Nyayakandali, Nyāyakaṇḍalī, Nyaya-kandali: 5 definitions
Nyayakandali means something in Hinduism, Sanskrit. If you want to know the exact meaning, history, etymology or English translation of this term then check out the descriptions on this page. Add your comment or reference to a book if you want to contribute to this summary article.
Yoga (school of philosophy)Source: Google Books: Yoga Powers
In his Nyāyakaṇḍalī, Śrīdhara provides the conceptual bridge between normal perception, yogi perception, and the power of entering into a foreign body, which was in fact the forte of yogis in epic and medieval narratives.
Yoga is originally considered a branch of Hindu philosophy (astika), but both ancient and modern Yoga combine the physical, mental and spiritual. Yoga teaches various physical techniques also known as āsanas (postures), used for various purposes (eg., meditation, contemplation, relaxation).
Vaisheshika (school of philosophy)Source: Shodhganga: A study of Nyāya-vaiśeṣika categories (vaisesika)
Nyāyakaṇḍalī (न्यायकण्डली).—Another important commentary on Praśastapāda’s Bhāṣya is Nyāyakaṇḍalī written by Śrīdhara. Among the commentaries on Padārthadharmasaṃgraha, “Nyāya-Kaṇḍalī of Śrīdhara on account of its simplicity of style and elaborate nature of exposition is probably the best for a modern student of Vaiśeṣika”.
Vaisheshika (वैशेषिक, vaiśeṣika) refers to a school of orthodox Hindu philosophy (astika), drawing its subject-matter from the Upanishads. Vaisheshika deals with subjects such as logic, epistemology, philosophy and expounds concepts similar to Buddhism in nature
General definition (in Hinduism)Source: Wisdom Library: Hinduism
The Nyāyakaṇḍalī (न्यायकण्डली) by Śrīdhara is a 10th century Sanskrit commentary on the Praśastapādabhāṣya of Praśastapādācārya, wich is itself a commentary on Kaṇāda’s Vaiśeṣikasūtra. The Vaiśeṣikasūtra expounds the philosophy of the Vaiśeṣika, one of the six orthodox schools of Hindu philosophy dealing with subjects such as Metaphysics, Logic and Epistemology..
Languages of India and abroad
Sanskrit dictionarySource: Cologne Digital Sanskrit Dictionaries: Aufrecht Catalogus Catalogorum
1) Nyāyakandalī (न्यायकन्दली) as mentioned in Aufrecht’s Catalogus Catalogorum:—a
—[commentary] on the Padārthadharmasaṃgraha, composed by Śrīdhara in 991. Kh. 88. Report. Xxv. Cxliii. L. 2589. Peters. 3, 26^a. 272. Bp. 6. 313.
—[commentary] by Prativādibhayaṃkara. Rice. 112.
2) Nyāyakandalī (न्यायकन्दली):—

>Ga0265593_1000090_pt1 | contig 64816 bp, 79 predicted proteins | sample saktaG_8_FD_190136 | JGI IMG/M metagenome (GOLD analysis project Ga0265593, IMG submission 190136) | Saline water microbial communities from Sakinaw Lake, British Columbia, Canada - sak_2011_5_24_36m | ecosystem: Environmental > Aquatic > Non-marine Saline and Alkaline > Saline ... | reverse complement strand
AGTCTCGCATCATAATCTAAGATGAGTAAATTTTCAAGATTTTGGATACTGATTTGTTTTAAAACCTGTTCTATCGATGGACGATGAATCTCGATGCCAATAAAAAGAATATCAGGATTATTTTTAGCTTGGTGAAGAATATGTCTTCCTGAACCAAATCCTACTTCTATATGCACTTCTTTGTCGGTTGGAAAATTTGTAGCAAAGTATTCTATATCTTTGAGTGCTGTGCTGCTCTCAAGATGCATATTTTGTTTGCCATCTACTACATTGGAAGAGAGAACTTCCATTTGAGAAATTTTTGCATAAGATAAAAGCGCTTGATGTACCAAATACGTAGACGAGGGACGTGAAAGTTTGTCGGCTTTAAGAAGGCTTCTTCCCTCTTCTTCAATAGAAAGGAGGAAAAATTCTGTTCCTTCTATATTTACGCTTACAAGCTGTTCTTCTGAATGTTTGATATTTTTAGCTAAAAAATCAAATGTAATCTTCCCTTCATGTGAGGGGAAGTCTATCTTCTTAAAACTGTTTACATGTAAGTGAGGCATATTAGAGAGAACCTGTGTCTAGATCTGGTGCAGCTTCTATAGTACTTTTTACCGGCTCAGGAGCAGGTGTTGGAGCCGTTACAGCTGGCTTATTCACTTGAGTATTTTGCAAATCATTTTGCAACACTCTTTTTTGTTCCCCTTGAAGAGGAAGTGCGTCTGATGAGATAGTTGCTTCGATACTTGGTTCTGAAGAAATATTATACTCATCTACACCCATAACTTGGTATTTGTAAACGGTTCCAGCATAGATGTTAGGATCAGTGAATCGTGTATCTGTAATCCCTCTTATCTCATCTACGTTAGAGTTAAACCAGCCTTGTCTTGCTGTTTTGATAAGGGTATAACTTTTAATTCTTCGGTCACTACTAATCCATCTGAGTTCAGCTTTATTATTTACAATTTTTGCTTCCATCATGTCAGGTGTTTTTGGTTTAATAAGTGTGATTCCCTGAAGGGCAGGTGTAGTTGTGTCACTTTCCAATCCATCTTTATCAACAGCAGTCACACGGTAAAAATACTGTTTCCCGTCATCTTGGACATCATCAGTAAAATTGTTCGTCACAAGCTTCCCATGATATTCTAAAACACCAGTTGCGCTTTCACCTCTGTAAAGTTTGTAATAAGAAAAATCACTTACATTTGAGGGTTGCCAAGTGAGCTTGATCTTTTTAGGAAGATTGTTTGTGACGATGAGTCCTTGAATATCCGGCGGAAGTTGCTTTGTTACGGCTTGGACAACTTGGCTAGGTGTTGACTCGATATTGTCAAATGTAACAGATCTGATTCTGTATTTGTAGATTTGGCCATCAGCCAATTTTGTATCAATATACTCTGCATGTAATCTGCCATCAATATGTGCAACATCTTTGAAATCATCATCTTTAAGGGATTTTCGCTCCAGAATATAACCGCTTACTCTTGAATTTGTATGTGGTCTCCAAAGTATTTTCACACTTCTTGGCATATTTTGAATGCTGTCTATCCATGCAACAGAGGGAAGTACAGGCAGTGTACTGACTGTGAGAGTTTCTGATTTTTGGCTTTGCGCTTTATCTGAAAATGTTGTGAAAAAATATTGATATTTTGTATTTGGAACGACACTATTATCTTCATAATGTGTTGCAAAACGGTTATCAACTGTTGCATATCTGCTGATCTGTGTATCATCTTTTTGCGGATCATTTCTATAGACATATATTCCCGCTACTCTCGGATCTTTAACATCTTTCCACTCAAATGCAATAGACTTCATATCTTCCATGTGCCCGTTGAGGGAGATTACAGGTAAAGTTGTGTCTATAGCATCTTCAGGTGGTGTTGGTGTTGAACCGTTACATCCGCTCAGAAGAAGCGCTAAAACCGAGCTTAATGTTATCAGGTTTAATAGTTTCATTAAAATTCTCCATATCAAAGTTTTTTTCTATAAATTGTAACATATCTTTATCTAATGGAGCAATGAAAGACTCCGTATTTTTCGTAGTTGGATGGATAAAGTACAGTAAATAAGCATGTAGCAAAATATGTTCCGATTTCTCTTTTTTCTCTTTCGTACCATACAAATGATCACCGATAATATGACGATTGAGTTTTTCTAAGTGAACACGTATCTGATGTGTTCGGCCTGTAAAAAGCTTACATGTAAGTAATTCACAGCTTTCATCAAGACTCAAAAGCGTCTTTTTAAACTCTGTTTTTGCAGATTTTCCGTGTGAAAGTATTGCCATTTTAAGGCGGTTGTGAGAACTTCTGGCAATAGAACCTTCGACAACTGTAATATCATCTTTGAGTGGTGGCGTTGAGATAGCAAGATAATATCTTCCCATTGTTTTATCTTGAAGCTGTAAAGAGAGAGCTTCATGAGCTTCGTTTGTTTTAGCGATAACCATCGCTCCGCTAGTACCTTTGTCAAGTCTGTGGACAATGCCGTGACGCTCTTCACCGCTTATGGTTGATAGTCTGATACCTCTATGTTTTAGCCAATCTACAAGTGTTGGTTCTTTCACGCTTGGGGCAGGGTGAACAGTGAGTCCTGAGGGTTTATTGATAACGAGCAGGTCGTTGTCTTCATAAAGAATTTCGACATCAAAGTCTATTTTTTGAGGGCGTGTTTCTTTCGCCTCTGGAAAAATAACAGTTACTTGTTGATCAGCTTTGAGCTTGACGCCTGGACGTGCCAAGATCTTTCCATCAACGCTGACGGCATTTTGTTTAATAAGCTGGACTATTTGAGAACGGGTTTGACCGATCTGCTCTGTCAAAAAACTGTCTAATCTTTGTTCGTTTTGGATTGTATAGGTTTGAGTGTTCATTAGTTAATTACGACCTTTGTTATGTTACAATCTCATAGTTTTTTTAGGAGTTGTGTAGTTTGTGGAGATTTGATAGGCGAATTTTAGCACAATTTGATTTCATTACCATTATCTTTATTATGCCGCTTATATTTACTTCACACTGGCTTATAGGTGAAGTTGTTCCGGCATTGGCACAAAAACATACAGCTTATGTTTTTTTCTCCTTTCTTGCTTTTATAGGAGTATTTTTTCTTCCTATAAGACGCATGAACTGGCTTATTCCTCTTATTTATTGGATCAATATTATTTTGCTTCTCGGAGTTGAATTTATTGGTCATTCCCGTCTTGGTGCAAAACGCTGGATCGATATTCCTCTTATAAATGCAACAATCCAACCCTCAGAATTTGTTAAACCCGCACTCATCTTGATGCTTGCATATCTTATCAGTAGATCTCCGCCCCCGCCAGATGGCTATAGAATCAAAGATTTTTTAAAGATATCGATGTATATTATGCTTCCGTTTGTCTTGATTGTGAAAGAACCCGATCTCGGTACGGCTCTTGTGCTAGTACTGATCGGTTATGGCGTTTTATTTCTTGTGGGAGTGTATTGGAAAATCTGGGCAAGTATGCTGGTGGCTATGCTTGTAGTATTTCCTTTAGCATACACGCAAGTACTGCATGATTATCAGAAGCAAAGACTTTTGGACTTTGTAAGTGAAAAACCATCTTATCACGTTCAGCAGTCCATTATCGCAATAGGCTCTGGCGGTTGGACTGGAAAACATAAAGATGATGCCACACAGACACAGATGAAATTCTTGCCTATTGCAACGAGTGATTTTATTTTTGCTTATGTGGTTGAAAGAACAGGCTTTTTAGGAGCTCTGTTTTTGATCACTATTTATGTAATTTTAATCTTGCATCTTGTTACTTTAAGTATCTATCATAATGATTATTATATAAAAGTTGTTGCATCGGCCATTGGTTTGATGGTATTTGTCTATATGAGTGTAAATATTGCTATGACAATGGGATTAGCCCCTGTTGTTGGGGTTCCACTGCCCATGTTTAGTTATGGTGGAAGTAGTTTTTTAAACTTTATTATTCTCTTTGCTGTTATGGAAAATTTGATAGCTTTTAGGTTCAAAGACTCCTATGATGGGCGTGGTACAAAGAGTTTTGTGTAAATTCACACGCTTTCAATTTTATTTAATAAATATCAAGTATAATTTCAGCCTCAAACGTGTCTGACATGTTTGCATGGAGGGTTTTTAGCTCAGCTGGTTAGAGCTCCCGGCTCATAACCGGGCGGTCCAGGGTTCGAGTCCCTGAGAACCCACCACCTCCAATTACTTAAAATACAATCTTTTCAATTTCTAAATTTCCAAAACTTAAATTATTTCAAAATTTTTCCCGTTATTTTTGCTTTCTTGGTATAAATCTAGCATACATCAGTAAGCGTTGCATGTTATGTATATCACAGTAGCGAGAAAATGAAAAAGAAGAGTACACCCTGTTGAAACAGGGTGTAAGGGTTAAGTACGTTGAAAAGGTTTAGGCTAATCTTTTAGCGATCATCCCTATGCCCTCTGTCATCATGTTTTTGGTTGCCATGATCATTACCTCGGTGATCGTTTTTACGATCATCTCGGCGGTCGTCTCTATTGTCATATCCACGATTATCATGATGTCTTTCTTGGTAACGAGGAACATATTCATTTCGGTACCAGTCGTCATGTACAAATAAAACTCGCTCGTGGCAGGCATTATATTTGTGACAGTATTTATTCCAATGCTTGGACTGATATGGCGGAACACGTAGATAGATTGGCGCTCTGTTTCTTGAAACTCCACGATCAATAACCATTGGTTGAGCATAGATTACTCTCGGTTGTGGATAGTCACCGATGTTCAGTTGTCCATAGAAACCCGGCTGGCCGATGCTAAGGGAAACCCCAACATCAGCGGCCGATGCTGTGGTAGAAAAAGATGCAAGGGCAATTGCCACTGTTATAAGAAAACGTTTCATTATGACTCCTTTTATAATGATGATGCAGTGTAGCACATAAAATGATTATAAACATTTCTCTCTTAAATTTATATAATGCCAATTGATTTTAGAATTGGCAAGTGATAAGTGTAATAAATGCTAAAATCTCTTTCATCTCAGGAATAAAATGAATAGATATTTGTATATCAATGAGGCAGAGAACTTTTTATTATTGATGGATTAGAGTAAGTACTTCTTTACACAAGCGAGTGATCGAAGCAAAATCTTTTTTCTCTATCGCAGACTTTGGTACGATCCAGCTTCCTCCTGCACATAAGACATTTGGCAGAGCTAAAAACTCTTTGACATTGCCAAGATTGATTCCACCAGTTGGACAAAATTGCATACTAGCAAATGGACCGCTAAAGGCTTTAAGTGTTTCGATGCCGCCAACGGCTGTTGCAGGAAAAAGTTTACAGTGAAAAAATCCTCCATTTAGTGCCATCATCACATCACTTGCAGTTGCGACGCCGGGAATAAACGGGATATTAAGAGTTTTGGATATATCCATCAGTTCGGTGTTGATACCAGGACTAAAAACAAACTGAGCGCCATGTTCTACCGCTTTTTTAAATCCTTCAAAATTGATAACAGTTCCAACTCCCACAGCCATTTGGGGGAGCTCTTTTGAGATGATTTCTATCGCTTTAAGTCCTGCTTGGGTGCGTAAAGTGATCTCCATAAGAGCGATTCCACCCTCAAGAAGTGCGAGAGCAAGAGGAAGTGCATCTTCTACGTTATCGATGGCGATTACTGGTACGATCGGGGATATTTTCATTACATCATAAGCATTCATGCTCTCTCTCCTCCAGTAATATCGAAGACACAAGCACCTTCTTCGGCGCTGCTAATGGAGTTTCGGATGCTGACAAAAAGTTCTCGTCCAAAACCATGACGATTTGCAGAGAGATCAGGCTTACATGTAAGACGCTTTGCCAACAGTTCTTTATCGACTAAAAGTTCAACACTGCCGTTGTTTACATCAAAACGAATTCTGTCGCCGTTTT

—[commentary] Pañjikā by Rājaśekhara Sūri. Peters. 3, 272.
3) Nyāyakandalī (न्यायकन्दली):—a
—[commentary] on the Padārthadharmasaṃgraha, by Śrīdhara, son of Baladeva. L. 4186.
—[commentary] Padārthapraveśa by the same. Stein 148.
—[commentary] by Padmanābha, son of Balabhadra. See Praśastapādabhāṣya in the Vizianagram Sanskrit Series, Preface p. 4.
—[commentary] Pañjikā by Rājaśekhara. Peters. 3, 272.
Nyāyakandalī (न्यायकन्दली):—[=ny-āya-kandalī] [from ny-āya] f. Name of [work]
Sanskrit, also spelled संस्कृतम् (saṃskṛtam), is an ancient language of India commonly seen as the grandmother of the Indo-European language family (even English!). Closely allied with Prakrit and Pali, Sanskrit is more exhaustive in both grammar and terms and has the most extensive collection of literature in the world, greatly surpassing its sister-languages Greek and Latin.
See also (Relevant definitions)
Full-text: Tattvasamvadini, Pandudasa, Tattvaprabodha, Jagadanandana, Samgrahatika, Shridhara, Rajashekhara suri, Kandalikara, Dharmottaracarya, Advaitasiddhi, Shridhara bhatta, Nyayakanika, Avatana, Vriksha, Oshadhi, Vanaspati, Prashastapada, Padartha, Lata.
Search found 11 books and stories containing Nyayakandali, Nyāyakaṇḍalī, Nyaya-kandali, Nyāya-kaṇḍalī, Nyāyakandalī, Nyāya-kandalī; (plurals include: Nyayakandalis, Nyāyakaṇḍalīs, kandalis, kaṇḍalīs, Nyāyakandalīs, kandalīs). You can also click to the full overview containing English textual excerpts. Below are direct links for the most relevant articles:
A History of Indian Philosophy Volume 2 (by Surendranath Dasgupta)
Part 8 - Maṇḍana, Sureśvara and Viśvarūpa < [Chapter XI - The Śaṅkara School of Vedānta (continued)]
Part 5 - The Foetus and the Subtle Body < [Chapter XIII - Speculations in the Medical Schools]
Part 16 - Springs of action in the Caraka-samhitā < [Chapter XIII - Speculations in the Medical Schools]
A History of Indian Philosophy Volume 1 (by Surendranath Dasgupta)
Part 8 - The main doctrine of the Nyaya-Vaiśeṣika Philosophy < [Chapter VIII - The Nyāya-Vaiśeṣika Philosophy]
Part 18 - Upamāna and Sabda < [Chapter VIII - The Nyāya-Vaiśeṣika Philosophy]
Part 13 - The Nyāya-Vaiśeṣika Physics < [Chapter VIII - The Nyāya-Vaiśeṣika Philosophy]
The validity of Anumana (inference) in Nyaya system (by Babu C. D)
Philosophy of Charaka-samhita (by Asokan. G)
Concept of liberation in other philosophical systems < [Chapter 8 - Ethics]
Spiritual attributes (ātma-guṇas) < [Chapter 2 - Fundamental Categories]
Twenty general physical attributes < [Chapter 2 - Fundamental Categories]
A study of the philosophy of Jainism (by Deepa Baruah)
Chapter I.f - Time of Prabhācandra (Jaina philosopher) < [Chapter I - Introduction]
Preceptors of Advaita (by T. M. P. Mahadevan)